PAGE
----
In fact, while some have suggested the MH17 tragedy is an opportunity for Russian President Vladimir Putin to cut his support to the rebel groups in east Ukraine, it is very unlikely. He still sees Russia’s influence over Ukraine and the prevention of it joining NATO as a national security interest. He still finds the global order that emerged from the end of the Cold War unacceptable, and will continue to undermine it. Other countries, including China, will ride with the tide.

Is a Ceasefire in the Gaza Strip Feasible?

Soldiers in the Israel Defense Forces are briefed during a search for tunnels in the Gaza Strip, July 19, 2014. (IDF)

After truce negotiations brokered by Egypt last week and a brief humanitarian ceasefire promoted by UN Special Coordinator Robert Serry failed to bring about an agreement between the parties to stop the hostilities, the Israeli government decided to launch a ground invasion in the eastern perimeter of the Gaza Strip. Its main goal has been the destruction of dozens of tunnels that the Palestinian militias had dug underneath this area over the last few years. Some of the tunnels have offensive purposes—their exits are located on the Israeli side–though most of them are defensive, allowing the militias to move underground and avoid detection by Israel Defense Forces (IDF) drones and observation points along the security fence.

The ground offensive started right after the IDF foiled a spectacular attempt by thirteen commandos of the Izz ad-Din al-Qassam Brigades to infiltrate Israeli territory in a very similar way the Popular Resistance Committees did in June 2006 when they kidnapped the Israeli soldier Gilad Shalit. The fact that this attempt took place a few hours before the beginning of the five-hour humanitarian ceasefire that had been agreed upon through Serry's mediation, and that it was captured on camera and broadcast widely on TV and social media, made the ground invasion unavoidable. Even Israel's military intelligence experts were amazed by the degree of sophistication of the tunnel networks.

Leaders Agree on Immunity for Themselves During Expansion of African Court

The opening ceremony of the 23rd Ordinary Session of the African Union in Malabo, Equatorial Guinea, June 26, 2014. (African Union)

The tension between African leaders and the International Criminal Court (ICC) reached a new high at the 23rd Ordinary Summit of the Assembly of the African Union (AU), held on June 26-27, 2014 in Malabo, Equatorial Guinea, where regional leaders formalized an expansion of the African court of justice and human rights' jurisdiction to include international crimes; they also proclaimed their return to the internationally-abandoned principle of immunity for serving heads of state or government and other senior officials from prosecution of the same crimes. These changes had already been adopted by African justice ministers and attorneys general in May in Addis Ababa, Ethiopia, through a series of amendments to the 2008 protocol that established the court.

Far from easing strained relations between African governments and human rights defenders and supporters of the international justice system around the world, the revised protocol puts further at risk thousands of African men, women, and children who are already threatened by grave and massive human rights abuses, some of which are perpetrated by state security agencies.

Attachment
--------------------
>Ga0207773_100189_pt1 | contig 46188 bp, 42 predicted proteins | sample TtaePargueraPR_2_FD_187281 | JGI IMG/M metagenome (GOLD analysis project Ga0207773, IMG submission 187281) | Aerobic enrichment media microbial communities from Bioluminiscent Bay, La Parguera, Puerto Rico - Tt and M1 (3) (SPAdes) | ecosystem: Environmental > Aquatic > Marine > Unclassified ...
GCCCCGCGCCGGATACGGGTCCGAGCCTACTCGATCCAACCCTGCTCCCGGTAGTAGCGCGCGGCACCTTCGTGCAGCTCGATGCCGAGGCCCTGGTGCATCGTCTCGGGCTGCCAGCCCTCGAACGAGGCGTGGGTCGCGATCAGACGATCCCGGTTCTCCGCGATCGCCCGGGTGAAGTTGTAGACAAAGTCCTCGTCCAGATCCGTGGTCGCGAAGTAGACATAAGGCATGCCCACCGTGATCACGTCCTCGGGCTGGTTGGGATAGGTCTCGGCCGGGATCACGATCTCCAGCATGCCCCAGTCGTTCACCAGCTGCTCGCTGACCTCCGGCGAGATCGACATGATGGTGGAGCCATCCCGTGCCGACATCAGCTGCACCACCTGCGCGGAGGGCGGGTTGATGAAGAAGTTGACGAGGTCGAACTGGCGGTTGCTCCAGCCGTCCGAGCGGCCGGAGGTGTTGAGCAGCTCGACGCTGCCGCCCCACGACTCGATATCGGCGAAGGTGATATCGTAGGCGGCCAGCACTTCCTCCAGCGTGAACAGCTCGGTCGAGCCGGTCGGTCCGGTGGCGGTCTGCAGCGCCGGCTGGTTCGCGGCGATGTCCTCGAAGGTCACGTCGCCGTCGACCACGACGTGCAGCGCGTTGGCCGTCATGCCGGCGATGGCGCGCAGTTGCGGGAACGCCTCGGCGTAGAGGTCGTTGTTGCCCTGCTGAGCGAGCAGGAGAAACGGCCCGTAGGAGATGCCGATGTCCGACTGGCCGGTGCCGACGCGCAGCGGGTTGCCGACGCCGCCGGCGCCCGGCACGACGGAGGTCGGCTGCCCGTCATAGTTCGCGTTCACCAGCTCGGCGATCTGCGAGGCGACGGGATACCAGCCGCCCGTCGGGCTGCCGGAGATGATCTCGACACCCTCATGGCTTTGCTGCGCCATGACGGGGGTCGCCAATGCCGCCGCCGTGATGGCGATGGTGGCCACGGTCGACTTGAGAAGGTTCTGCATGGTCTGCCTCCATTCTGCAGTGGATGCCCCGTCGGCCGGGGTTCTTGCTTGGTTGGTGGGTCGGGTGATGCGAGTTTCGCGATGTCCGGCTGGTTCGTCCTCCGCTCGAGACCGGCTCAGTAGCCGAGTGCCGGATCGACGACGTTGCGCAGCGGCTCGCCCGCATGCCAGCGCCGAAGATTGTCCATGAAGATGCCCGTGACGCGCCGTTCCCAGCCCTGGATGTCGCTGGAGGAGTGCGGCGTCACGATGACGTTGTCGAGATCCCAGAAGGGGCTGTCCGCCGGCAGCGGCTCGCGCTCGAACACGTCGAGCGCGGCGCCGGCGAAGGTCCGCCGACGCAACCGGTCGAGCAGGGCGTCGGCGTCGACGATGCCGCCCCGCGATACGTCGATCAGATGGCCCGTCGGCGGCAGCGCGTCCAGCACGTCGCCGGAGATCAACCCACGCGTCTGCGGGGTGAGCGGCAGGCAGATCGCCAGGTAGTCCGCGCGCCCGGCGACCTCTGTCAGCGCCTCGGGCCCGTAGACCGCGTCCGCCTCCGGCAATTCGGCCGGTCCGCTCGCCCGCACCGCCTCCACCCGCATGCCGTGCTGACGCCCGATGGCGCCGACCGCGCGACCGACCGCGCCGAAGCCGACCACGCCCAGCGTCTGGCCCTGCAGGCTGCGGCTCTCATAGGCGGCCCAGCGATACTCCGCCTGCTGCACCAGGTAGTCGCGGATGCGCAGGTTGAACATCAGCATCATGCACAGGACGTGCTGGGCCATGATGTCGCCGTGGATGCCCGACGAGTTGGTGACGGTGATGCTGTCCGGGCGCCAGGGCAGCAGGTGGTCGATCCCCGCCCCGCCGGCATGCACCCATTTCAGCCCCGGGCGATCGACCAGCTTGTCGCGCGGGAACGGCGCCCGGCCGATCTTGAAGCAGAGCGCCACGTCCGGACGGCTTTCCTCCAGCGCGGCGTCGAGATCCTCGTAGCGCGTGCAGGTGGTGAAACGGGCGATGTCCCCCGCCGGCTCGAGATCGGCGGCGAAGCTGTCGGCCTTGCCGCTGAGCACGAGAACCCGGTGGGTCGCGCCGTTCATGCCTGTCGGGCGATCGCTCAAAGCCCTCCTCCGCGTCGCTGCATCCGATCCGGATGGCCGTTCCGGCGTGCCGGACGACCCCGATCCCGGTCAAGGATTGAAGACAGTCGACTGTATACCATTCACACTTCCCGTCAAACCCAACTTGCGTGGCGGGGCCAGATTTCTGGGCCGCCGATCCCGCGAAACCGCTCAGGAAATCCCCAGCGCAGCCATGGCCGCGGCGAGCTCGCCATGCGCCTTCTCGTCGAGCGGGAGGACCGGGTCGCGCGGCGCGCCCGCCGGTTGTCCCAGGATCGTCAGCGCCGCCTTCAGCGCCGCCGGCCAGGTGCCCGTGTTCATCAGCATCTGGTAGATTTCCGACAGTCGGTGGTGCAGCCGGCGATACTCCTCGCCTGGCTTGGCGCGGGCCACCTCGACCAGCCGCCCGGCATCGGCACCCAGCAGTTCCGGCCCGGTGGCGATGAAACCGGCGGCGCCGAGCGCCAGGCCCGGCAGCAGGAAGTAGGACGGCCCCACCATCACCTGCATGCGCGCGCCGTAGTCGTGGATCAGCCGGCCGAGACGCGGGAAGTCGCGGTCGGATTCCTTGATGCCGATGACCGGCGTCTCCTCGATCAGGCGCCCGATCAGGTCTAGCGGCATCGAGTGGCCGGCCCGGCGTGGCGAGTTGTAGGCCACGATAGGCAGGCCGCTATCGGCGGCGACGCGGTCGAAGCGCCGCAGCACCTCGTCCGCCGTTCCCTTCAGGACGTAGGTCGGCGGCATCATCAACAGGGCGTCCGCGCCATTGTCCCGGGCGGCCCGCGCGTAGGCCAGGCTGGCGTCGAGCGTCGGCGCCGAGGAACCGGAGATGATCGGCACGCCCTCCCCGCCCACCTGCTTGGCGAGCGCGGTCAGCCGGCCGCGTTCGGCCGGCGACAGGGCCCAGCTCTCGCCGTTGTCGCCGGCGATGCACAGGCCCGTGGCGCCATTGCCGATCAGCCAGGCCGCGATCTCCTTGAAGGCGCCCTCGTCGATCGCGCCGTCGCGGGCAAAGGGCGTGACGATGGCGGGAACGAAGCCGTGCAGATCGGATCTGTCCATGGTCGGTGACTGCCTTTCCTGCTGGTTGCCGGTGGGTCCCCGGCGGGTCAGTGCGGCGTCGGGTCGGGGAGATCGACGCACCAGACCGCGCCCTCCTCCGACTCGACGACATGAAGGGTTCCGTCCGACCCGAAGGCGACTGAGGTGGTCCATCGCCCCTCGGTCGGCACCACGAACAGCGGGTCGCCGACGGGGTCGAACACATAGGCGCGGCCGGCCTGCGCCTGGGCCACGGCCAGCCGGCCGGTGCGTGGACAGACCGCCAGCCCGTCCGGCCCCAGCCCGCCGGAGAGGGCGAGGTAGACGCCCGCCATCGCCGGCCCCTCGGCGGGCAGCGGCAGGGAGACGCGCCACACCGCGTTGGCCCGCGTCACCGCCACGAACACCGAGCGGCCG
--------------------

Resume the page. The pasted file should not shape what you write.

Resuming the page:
UN at "Heart of the Dysfunction" in Humanitarian Aid, New Report Finds

After fleeing heavy fighting, thousands of displaced Sudanese receive rations of emergency food aid, Agok, Sudan, May 21, 2008. (UN Photo/Tim McKulka)

The humanitarian system is failing people in places affected by conflict, and the UN is “at the heart of the dysfunction.” These are some of the claims made by Sandrine Tiller and Sean Healy in their latest report for Médecins Sans Frontières (MSF), also known as Doctors Without Borders. The report, Where Is Everyone? Responding to Emergencies in the Most Difficult Places, offers a blunt critique of the humanitarian system today.

Ms. Tiller, a humanitarian adviser for MSF in the United Kingdom, spoke to me over the phone about her findings and addressed some of the criticisms that the report has received. What follows is an edited version of our conversation.

On Korean Peninsula, Focus Should Be on Unification Not Provocation: Q&A with Sue Terry

North Korea appears as a dark expanse between South Korea (right) and China (upper left), except for Pyongyang (bright dot at center). Taken from the International Space Station, January 30, 2014 (NASA)

Last week, the North Korean regime resumed its policy of provocation and destabilization on the Korean Peninsula by firing two ballistic missiles into the eastern sea and over 100 rockets and artillery shells off its east coast; the missiles landed within a few hundred yards of the South Korean border.

I spoke about these developments and their implications for security on the Korean Peninsula with Sue Terry, currently a research scholar at Columbia University’s Weatherhead Institute and formerly a Central Intelligence Agency officer and director of Korea, Japan, and Oceanic Affairs at the National Security Council. In this interview, Ms. Terry discusses her recent article, where she argues that North and South Korea, as well as the regional powers, should focus on unifying the two countries.

What follows is an edited version of our conversation, which took place last week.